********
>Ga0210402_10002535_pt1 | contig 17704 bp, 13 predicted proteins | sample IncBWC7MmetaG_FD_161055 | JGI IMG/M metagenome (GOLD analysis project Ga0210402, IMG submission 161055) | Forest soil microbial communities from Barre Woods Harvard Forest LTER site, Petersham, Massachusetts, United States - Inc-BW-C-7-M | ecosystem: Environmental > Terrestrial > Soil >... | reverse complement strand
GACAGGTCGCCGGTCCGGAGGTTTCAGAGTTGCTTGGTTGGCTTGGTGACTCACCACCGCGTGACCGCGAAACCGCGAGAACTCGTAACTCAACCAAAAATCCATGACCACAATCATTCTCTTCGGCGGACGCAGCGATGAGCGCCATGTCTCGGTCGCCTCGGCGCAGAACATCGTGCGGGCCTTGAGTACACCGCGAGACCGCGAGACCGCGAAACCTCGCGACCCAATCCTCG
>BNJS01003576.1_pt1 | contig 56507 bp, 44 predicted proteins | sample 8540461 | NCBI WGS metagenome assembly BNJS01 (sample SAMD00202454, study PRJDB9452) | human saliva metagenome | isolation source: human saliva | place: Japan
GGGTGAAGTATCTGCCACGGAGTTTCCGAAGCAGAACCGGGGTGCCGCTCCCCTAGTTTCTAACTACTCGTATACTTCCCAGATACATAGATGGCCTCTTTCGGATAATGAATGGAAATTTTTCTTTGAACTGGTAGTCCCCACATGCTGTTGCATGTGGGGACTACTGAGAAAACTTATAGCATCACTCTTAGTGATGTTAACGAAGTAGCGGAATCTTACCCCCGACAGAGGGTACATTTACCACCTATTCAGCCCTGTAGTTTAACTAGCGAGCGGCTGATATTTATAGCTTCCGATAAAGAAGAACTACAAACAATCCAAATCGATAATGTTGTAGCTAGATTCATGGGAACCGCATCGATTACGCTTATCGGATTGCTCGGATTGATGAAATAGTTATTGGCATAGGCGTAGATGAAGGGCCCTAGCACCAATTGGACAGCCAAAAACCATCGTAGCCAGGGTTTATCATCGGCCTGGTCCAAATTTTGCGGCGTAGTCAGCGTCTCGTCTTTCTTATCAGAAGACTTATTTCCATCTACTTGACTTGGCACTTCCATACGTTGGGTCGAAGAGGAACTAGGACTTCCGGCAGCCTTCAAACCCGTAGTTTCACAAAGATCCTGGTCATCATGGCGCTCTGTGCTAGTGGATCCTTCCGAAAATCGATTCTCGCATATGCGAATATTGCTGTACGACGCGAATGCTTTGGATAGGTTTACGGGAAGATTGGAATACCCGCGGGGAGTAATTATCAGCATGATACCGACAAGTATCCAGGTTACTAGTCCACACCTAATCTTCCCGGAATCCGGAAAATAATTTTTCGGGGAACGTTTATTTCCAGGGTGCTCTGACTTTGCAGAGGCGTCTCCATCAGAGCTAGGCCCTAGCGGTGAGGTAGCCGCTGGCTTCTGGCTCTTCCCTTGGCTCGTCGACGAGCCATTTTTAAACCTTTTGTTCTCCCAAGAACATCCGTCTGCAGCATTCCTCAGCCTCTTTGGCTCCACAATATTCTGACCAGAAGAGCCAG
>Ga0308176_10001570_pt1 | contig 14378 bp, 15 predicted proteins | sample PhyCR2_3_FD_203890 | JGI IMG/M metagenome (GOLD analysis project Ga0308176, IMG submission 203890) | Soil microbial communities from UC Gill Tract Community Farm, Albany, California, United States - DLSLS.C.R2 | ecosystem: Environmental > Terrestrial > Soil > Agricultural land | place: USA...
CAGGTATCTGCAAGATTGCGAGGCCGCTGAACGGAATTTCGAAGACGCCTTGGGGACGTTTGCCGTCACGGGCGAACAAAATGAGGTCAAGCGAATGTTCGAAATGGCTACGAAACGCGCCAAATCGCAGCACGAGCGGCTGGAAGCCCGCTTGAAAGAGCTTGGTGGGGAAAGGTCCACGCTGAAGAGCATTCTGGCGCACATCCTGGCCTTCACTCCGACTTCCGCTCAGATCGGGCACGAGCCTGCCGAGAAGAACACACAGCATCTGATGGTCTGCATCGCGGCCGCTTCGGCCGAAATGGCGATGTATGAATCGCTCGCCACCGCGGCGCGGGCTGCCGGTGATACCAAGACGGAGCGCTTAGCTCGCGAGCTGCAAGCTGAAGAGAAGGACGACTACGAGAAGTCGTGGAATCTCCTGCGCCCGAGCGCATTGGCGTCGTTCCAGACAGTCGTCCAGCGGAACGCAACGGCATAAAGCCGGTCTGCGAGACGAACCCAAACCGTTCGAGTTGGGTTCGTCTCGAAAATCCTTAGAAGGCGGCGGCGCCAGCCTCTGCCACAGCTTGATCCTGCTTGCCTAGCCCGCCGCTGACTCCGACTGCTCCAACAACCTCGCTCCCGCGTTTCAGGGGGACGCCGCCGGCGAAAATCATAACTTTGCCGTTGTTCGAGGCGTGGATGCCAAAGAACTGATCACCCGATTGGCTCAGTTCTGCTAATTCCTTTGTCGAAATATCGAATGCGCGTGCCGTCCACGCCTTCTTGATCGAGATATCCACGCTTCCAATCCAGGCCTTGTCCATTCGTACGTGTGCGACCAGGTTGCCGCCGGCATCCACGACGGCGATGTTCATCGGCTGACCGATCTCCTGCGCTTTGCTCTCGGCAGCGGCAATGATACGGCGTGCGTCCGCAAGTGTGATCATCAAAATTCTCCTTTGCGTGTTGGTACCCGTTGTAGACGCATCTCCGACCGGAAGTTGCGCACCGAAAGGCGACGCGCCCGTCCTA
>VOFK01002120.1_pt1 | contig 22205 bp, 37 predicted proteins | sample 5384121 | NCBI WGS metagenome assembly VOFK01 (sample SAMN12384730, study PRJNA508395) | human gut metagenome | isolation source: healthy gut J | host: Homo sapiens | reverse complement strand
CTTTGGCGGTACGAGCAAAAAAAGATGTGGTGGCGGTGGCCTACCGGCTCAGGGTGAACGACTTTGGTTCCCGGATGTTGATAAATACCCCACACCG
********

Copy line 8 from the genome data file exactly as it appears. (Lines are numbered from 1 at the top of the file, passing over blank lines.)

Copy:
CTTTGGCGGTACGAGCAAAAAAAGATGTGGTGGCGGTGGCCTACCGGCTCAGGGTGAACGACTTTGGTTCCCGGATGTTGATAAATACCCCACACCG